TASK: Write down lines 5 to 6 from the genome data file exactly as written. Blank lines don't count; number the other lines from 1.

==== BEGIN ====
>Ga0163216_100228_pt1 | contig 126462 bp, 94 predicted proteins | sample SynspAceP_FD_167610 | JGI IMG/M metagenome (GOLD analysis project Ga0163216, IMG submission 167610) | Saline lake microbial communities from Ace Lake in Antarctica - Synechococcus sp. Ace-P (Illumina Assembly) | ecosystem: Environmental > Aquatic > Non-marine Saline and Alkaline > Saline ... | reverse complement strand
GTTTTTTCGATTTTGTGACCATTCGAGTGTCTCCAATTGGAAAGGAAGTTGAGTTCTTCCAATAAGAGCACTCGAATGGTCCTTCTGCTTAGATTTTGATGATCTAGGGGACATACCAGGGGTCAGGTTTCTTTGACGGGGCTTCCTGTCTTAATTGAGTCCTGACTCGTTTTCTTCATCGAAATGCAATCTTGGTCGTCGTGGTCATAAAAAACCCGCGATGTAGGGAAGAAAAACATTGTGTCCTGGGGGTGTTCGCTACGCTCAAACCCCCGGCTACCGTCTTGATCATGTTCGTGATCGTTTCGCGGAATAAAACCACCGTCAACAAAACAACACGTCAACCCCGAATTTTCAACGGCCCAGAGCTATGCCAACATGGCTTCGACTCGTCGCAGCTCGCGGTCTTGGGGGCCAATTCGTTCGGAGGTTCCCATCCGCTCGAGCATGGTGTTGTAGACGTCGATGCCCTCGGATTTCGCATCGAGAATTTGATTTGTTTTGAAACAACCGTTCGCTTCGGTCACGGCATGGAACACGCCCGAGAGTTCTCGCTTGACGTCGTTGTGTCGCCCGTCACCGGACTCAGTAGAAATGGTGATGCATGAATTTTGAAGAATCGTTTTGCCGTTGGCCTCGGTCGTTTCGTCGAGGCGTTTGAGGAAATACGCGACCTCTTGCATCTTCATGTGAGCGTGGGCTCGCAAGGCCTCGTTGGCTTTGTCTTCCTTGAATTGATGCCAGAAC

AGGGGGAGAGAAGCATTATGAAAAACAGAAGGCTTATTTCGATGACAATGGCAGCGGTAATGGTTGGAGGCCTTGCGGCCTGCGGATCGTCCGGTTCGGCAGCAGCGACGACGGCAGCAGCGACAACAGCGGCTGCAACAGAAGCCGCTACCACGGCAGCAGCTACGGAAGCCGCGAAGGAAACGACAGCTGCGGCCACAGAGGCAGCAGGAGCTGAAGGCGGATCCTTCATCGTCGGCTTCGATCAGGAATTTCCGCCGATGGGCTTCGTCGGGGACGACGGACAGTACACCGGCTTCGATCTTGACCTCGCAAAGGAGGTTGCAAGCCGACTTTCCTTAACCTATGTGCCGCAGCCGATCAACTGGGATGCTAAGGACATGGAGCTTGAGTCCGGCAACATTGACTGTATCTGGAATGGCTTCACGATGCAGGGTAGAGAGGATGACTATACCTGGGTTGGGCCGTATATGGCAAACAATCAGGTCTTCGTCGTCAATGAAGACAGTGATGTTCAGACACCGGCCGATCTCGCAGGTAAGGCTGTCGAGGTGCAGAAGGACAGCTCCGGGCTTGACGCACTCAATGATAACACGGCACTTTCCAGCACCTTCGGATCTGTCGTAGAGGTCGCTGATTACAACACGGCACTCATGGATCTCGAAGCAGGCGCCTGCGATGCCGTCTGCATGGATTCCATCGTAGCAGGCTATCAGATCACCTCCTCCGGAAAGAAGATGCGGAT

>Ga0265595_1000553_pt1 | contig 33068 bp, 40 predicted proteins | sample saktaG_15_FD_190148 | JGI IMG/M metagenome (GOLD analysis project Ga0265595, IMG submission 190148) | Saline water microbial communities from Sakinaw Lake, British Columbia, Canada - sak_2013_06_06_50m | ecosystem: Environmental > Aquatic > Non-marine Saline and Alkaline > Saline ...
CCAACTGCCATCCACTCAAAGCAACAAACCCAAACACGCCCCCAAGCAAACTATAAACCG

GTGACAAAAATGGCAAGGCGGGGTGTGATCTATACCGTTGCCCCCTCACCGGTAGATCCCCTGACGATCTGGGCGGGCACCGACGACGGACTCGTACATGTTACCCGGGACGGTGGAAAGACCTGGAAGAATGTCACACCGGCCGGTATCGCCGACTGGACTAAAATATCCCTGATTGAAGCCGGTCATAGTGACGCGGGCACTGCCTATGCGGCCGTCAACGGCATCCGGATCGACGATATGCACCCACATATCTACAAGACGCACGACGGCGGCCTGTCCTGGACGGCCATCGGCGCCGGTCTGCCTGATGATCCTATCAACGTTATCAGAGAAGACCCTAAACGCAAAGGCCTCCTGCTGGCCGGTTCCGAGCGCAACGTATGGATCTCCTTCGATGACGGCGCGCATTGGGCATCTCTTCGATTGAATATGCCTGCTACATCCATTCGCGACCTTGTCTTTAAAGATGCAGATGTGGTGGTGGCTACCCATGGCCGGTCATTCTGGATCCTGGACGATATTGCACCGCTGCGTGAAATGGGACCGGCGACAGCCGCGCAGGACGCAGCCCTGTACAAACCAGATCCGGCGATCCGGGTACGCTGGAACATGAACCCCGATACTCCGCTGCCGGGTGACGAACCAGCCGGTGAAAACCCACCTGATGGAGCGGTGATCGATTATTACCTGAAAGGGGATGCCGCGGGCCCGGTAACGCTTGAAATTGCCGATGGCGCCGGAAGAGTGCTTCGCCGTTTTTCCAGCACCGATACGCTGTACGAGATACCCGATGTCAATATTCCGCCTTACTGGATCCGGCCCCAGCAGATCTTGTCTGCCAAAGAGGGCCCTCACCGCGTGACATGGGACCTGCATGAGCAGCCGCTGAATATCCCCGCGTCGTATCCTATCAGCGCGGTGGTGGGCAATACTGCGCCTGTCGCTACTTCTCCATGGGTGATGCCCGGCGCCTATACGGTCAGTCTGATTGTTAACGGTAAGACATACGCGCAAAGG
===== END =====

CCAACTGCCATCCACTCAAAGCAACAAACCCAAACACGCCCCCAAGCAAACTATAAACCG

GTGACAAAAATGGCAAGGCGGGGTGTGATCTATACCGTTGCCCCCTCACCGGTAGATCCCCTGACGATCTGGGCGGGCACCGACGACGGACTCGTACATGTTACCCGGGACGGTGGAAAGACCTGGAAGAATGTCACACCGGCCGGTATCGCCGACTGGACTAAAATATCCCTGATTGAAGCCGGTCATAGTGACGCGGGCACTGCCTATGCGGCCGTCAACGGCATCCGGATCGACGATATGCACCCACATATCTACAAGACGCACGACGGCGGCCTGTCCTGGACGGCCATCGGCGCCGGTCTGCCTGATGATCCTATCAACGTTATCAGAGAAGACCCTAAACGCAAAGGCCTCCTGCTGGCCGGTTCCGAGCGCAACGTATGGATCTCCTTCGATGACGGCGCGCATTGGGCATCTCTTCGATTGAATATGCCTGCTACATCCATTCGCGACCTTGTCTTTAAAGATGCAGATGTGGTGGTGGCTACCCATGGCCGGTCATTCTGGATCCTGGACGATATTGCACCGCTGCGTGAAATGGGACCGGCGACAGCCGCGCAGGACGCAGCCCTGTACAAACCAGATCCGGCGATCCGGGTACGCTGGAACATGAACCCCGATACTCCGCTGCCGGGTGACGAACCAGCCGGTGAAAACCCACCTGATGGAGCGGTGATCGATTATTACCTGAAAGGGGATGCCGCGGGCCCGGTAACGCTTGAAATTGCCGATGGCGCCGGAAGAGTGCTTCGCCGTTTTTCCAGCACCGATACGCTGTACGAGATACCCGATGTCAATATTCCGCCTTACTGGATCCGGCCCCAGCAGATCTTGTCTGCCAAAGAGGGCCCTCACCGCGTGACATGGGACCTGCATGAGCAGCCGCTGAATATCCCCGCGTCGTATCCTATCAGCGCGGTGGTGGGCAATACTGCGCCTGTCGCTACTTCTCCATGGGTGATGCCCGGCGCCTATACGGTCAGTCTGATTGTTAACGGTAAGACATACGCGCAAAGG